Featured image: A Birdman of Edirnekapi. (photo by Liz Coughland – http://geriatricgapper.blogspot.com.tr)

Some are ‘homing’ and quite a few of them are aerial acrobats but the majority are kept only to please the beholder. They are the pigeons that go on weekly display at Istanbul’s bizarre ‘Pigeon (or Bird) Bazaar’. The keepers and aficionados adamantly emphasize that the birds at the bazaar are domesticated and are not ‘wild’ as the thousands you see prancing around in city squares. Some of them can and do fetch considerable prices, upwards of one thousand US dollars, and sometimes even higher.

The birdmen of Istanbul gathered for their weekend pow wow

The birdmen of Istanbul gathered for their weekend pow wow (photo by Selcuk Sahin).

The place is the Edirnekapi Kus Pazari (Edirnekapi Bird Bazaar) and the bazaar is set up on the weekends at, yes you guessed it, the Edirnekapi area. The land it occupies is an earth-surfaced soccer field that belongs to a local sports club (Altinay). Actually, there are two adjacent areas fenced apart from each other. One is dedicated to what may roughly be classified as the ‘ornamental species’ (pigeons, canaries, parakeets, parrots, partridges, etc.) and the other features domestic fowl only (chickens, ducks, geese, turkeys, etc.). However, as a whole, pigeons make up about 95% of the birds showcased at the bazaar.

Many varieties of pigeons are on display at the bird bazaar in Istanbul

Many varieties of pigeons are on display at the bazaar.

The bazaar is at 500 meters distance from the nearby Edirnekapi bus stop. Once debarked from the bus, you stroll north-west along the side of the ancient walls of Constantinople to reach this interesting place. By the way, these walls date back to Theodosius II, the Byzantine emperor who ruled the empire in the 5th century. They are actually built upon an earlier wall which was built by an even earlier ruler, ‘Constantine the Great’. The walls standing to this day protected the city until Sultan Mehmet II captured and made it the capital of the Ottoman Turks in 1453.


The city walls in the vicinity of the Bird Bazaar date back to 5th century AD (photo used with implicit concent of TripAdvisor).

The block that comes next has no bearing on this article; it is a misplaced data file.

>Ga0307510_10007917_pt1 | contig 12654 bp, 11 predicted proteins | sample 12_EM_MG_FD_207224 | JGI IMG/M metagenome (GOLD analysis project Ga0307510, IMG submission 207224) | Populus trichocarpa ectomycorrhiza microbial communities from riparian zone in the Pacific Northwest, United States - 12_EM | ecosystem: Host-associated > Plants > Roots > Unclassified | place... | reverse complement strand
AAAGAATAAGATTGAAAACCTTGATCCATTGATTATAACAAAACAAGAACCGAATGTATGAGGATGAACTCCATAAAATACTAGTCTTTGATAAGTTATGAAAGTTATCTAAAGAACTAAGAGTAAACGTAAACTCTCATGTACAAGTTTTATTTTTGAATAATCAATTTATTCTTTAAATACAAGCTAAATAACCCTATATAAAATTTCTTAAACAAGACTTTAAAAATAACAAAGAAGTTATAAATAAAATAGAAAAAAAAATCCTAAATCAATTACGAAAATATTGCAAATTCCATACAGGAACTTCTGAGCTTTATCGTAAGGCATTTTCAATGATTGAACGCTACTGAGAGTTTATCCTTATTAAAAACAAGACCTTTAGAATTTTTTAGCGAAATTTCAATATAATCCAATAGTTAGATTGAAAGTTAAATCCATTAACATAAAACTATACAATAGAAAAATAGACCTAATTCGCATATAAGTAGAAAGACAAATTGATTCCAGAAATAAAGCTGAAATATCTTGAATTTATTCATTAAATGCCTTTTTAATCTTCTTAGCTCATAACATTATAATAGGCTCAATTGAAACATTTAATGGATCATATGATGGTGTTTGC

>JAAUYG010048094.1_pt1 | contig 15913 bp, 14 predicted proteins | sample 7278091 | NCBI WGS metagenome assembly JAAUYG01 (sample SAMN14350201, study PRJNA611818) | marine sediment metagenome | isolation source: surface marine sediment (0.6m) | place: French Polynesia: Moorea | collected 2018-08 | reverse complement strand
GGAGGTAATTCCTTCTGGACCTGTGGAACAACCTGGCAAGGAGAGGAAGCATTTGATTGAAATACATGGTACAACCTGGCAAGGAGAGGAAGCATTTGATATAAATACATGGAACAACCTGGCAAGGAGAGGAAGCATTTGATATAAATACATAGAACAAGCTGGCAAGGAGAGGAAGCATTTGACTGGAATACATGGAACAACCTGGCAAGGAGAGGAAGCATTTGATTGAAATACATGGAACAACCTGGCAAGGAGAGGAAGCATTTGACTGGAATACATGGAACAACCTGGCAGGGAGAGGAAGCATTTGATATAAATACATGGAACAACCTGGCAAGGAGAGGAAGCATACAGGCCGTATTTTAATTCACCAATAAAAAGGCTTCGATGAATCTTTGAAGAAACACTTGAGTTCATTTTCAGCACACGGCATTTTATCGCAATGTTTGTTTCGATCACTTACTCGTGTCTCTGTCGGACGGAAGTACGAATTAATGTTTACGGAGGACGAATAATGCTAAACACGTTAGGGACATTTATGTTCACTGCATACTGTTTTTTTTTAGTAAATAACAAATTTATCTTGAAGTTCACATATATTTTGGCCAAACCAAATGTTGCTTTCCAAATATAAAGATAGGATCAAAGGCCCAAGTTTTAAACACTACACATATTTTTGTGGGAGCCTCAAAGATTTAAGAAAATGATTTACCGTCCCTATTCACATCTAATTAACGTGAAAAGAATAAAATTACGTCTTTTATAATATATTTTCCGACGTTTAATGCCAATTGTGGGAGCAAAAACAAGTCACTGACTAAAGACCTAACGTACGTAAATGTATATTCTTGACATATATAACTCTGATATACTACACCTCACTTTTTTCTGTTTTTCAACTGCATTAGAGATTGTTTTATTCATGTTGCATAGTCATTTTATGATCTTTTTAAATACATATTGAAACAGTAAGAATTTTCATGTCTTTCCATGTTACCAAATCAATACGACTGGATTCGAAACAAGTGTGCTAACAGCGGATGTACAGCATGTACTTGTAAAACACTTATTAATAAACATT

Once at the bazaar, most first time visitors will readily note that the event is a very male oriented affair. I understand that a few female tourists check the place out from time to time, but it is extremely rare to see a Turkish woman among the regulars.

A rudimentary study of the visitors’ profile clearly indicates that the regulars of this activity represent a distinct subculture of the Turkish society, a very male-supreme sector of the population. Istanbul Bird Bazaar

A rudimentary study of the visitors’ profile clearly indicates that the regulars of this activity represent a distinct subculture of the Turkish society, a very male-supreme sector of the population.

A rare female visitor at the Bird Bazaar in Istanbul

This young lady was the only female among the attendees during my visit to the bazaar.

Here, two pigeon fanciers inspect a specimen for valued physical traits.  Istanbul

Here, two pigeon fanciers inspect a specimen for valued physical traits.

The whole phenomenon of raising, trading, collecting, showing and racing of pigeons in Turkey is not quite at par with what is currently going on in the pigeon-fancying circles elsewhere in the world such as Belgium, Brasil and China, yet. However, it is gaining popularity and the prices fetched by outstanding Turkish specimens are constantly increasing.

As I strolled around the bazaar, snapping photographs here and there, I sensed somewhat of an uneasiness about those attendees that I pointed my camera at. Later, I discovered the reason. The bazaar has long been the target for animal rights activists. The critics of the activities at the event usually cite the conditions under which the birds are kept, the way some of them are handled by some of the keepers and the fact that they are often forced to fly while tethered at the end of a short string. I also understood that the bazaar is frequently raided by officials in charge of wildlife to combat illicit trade of protected species. I learned that the bazaar had been forced to change its location several times in the recent years due to complaints lodged with the local government concerning illicit trade of and cruelty to animals. No wonder that a stranger walking around taking pictures is met with a certain level of uneasiness among the regulars being photographed.

Tethering at the End of a Short String in Istanbul

Animal rights proponents object to the tethering of the birds at the end of a short string and consider it cruel and inhumane.